TALES FROM THE TRAIL (AND SOMETIMES THE ROAD TOO)

click on any picture in a post for a larger view

Thursday, January 31, 2019

Harbor Run

I was okay with not getting my Friday hike last week, mainly because I got in a good 11 mile hike the day before. Friday (1/25) , I had a faculty meeting 8 a.m. to 10 a.m. After that I set up office at the downtown Starbucks, right up from the harbor. I accomplished much over two large coffees (with added heavy whipping cream that I brought in myself!). Later, I enjoyed a small amount of nuts, cheese, and salami for lunch (or rather breakfast, because it was my meal of the day). This was a great big Starbucks, with lots of room. I have to say that I felt quite comfortable working away at the big desks they've got set up there.  I parked myself next to an outlet so that when the batteries ran low, I was back online.

I think that I packed up at Starbucks a little after 2 p.m. Being that I was already dressed for a hike (because I originally thought that I might do that, but decided that I had just too much to do), I decided to go for a short run (umm . . . TROT) down at the harbor. It really was a perfect day for it -- mild weather, cold but not cold enough to require extra clothing more than a thin long sleeve. So, I strapped on my Amazfit watch and hand held my phone for 4 miles, mostly along the marina, and then out to the beach past The Marine Institute. There were plenty of people mingling about, but nothing like tourist season. And there were lots of birds. Wildlife on the seaside on this particular Friday was mainly birds (but lots of squirrels too). Pelicans hung out at the wharf, seagulls swooped low to the water, and ducks dilly-dallied around the marina waters. Talk about pleasant.





To think that I have driven thirty, sixty, ninety minutes to hike or run elsewhere, when I have this a half mile from my home!

I can't get a very good account on my speed because of the little stops I make along the way to snap the photos that I just cannot resist taking. I can't imagine that it added up to more than ten minutes though. Nonetheless, here are some of my Amazefit Stats (as they do differ from my Strava stats, and that still annoys me):

Miles: 4.00
Total Time: 59:44
Calories (allegedy!): 301
Avg heart (bpm): 165 (doubting the accuracy here, seems high for an average)

Who knows when I'll get out there again. Happy for any opportunity. It makes life so much more bearable.

Sunday, January 27, 2019

The Adventures of a Mentally Sensitive-Mathis Loop

Aliso Cyn – Wood Cyn – Meadows – Mentally Sensitive – Moulton Meadows Park – Aswut – Top of the World – Alta Laguna Park – West Ridge – Mathis – Wood Cyn – Aliso Cyn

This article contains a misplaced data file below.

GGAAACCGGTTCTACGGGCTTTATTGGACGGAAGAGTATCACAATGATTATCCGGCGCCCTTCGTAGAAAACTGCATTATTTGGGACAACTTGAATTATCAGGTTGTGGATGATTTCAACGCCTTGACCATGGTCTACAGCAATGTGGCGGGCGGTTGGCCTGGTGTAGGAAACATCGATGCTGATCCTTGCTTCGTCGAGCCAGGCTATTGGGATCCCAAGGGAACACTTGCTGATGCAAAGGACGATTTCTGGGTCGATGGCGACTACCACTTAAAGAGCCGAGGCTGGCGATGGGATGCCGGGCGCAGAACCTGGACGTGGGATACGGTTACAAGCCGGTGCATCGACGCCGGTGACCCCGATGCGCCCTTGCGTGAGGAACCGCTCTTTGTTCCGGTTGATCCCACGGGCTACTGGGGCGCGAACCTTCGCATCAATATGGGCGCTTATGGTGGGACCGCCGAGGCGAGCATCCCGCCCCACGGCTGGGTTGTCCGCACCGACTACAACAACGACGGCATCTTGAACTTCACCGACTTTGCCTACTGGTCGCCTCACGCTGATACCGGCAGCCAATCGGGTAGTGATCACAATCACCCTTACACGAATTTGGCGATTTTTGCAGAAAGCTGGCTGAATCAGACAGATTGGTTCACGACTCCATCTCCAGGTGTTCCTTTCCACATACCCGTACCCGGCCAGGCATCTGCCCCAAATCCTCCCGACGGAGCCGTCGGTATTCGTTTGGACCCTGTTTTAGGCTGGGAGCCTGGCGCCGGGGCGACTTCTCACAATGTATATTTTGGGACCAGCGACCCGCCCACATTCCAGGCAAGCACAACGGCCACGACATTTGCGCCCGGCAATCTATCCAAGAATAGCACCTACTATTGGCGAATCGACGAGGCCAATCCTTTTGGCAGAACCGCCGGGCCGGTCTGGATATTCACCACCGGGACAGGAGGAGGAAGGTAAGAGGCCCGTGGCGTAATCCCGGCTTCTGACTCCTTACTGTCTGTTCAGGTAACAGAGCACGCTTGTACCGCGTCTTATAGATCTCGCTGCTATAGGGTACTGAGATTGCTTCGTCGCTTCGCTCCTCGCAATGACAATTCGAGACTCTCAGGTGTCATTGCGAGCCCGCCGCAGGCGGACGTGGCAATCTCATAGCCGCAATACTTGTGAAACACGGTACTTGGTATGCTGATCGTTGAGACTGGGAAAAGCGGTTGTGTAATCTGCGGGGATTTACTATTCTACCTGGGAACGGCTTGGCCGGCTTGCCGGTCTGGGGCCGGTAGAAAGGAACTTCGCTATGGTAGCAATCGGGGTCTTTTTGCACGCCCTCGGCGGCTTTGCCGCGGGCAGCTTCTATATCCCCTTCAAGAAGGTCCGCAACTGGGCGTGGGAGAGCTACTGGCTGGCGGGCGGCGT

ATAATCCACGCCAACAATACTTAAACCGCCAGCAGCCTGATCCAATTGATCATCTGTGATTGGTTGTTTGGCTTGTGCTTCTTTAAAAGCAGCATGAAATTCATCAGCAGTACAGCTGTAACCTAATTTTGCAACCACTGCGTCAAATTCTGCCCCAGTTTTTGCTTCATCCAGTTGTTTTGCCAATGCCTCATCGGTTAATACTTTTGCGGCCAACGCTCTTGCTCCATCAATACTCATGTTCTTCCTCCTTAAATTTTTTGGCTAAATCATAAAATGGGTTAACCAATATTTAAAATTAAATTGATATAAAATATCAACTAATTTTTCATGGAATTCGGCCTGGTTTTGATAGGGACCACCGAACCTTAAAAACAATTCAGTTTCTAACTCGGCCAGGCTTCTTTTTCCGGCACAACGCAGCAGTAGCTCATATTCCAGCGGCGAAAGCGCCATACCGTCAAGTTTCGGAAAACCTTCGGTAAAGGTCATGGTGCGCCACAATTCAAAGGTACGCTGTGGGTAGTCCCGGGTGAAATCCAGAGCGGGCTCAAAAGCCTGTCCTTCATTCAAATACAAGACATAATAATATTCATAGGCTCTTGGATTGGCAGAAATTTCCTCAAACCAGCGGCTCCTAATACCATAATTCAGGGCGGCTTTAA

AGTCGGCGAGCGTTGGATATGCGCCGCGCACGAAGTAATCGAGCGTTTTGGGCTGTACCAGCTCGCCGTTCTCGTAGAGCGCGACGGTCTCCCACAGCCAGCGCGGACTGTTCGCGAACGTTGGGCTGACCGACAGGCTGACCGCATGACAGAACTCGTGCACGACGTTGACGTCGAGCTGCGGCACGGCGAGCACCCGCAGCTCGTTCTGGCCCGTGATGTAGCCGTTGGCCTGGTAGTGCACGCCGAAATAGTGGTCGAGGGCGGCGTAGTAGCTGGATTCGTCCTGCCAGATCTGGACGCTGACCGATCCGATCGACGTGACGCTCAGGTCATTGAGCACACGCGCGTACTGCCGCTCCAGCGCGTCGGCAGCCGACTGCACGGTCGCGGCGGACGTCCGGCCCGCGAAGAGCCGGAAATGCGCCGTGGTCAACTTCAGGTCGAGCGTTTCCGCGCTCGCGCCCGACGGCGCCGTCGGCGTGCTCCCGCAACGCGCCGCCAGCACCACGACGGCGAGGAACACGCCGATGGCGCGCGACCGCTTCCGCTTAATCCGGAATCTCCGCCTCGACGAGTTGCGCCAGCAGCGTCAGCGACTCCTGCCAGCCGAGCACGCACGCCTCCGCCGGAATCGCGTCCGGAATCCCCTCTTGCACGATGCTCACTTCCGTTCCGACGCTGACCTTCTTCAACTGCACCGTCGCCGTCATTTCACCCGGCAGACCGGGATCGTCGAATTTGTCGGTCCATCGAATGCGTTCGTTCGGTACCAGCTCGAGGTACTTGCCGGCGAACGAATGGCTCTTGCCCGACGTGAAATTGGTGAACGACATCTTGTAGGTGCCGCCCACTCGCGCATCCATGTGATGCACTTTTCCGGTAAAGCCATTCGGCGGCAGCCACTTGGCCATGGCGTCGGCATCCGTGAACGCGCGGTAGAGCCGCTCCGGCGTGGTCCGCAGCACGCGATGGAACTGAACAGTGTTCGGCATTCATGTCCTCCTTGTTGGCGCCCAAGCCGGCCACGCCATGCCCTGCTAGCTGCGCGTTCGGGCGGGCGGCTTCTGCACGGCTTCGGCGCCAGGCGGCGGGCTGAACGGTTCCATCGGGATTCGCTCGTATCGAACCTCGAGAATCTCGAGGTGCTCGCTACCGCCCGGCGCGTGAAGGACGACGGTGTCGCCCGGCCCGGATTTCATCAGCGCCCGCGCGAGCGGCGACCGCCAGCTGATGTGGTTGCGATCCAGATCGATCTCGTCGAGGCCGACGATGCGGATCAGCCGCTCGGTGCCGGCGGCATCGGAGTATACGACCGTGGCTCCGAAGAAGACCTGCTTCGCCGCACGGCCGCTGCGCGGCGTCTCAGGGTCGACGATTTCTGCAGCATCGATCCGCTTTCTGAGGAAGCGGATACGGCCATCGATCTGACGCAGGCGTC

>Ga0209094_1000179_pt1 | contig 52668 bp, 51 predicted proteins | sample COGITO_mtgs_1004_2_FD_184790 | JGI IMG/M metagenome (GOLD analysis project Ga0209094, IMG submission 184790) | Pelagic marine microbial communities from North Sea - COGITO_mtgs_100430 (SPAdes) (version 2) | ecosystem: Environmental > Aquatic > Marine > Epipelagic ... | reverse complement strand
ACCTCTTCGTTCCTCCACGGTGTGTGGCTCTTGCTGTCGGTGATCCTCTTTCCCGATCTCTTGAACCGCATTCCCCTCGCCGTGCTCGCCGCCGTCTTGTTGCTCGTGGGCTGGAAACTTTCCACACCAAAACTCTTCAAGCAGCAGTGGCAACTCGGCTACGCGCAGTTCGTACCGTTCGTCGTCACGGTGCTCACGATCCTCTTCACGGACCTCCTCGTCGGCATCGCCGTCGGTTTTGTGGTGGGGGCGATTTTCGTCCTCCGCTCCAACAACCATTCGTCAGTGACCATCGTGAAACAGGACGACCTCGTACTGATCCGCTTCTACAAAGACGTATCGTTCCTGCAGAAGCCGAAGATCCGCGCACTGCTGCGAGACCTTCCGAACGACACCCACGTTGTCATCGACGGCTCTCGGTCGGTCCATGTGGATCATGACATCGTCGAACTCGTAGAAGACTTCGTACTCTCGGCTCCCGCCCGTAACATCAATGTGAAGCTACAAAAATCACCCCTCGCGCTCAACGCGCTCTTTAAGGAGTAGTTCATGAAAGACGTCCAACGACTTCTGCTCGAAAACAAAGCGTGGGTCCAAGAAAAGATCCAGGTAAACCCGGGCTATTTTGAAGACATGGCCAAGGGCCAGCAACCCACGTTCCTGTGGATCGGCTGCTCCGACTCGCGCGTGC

I got out before Friday for some more trails this week. I don't teach Thursday mornings this semester, which means I have the day until about 5:30 pm when I need to drive off to teach a math class. That leaves a lot of time for trails. I decided to spend some of that time putting in some long miles (11) sprinkled with the steepest incline in Aliso Canyon (Mentally Sensitive Trail!). 

The meadows were green. The creek was full. And the wildlife was out in abundance. Squirrels ran across my path. A bright blue bird swooped down in front of me. A road runner flitted across my path on Mentally Sensitive. And as soon as I turned the corner on Meadows heading toward Mentally Sensitive, I spotted a a rarity step out onto the trail from the meadow at my left. I mentioned in my last post that there is a delay in identifying animals when they are coming straight at me. The otherside of that is when the animal is not coming straight at me, there's instant recognition. This was the case on Thursday. I caught a glimpse of the cat from the side and immediately idenitified Bobby! (As in Bobcat). And what a beauty he was. 




Climbing Mentally Sensitive was a chore. Definitely  took my sweet old time. Half way up, I had grown so overheated, I needed to take off my long sleeves and tie them around my waist. The struggle was absolutely wonderful. And the green valleys and Saddleback Mountain views were very pleasing to these old eyes. Soon we will have fields of spring flowers. Hopefully we'll have a few more rains to keep the creeks flowing. Wet winters are a delight in California (not so much during the actual rain because we aren't used to it, and thus a lot of times unprepared and unpracticed). But the pay off from the rain sure is great.





Some Stats:

11.01 miles
Avg. Heart Rate (rpm) 122
Max. Heart Rate 165
1,522' Elevation Gain
1,480' Elevation Loss
Highest Altitude 1,168'
Lowest Altitude 150'

Slopes:

Uphill 35%
Flat 36%
Downhill 29%

Saturday, January 26, 2019

Chiquito/Chiquita Falls are Falling


The last time I hiked out to Chiquito Falls I said that the next time I visited they’d be falling. AND THEY WERE. Monday (Martin Luther King, Jr. Holiday) I was off from work, so I drove up Ortega Highway and into Blue Jay Campgrounds. Due to the government shutdown, the campgrounds (and all the bathrooms) were locked (because you know, the peasants might go out and play on the king’s land).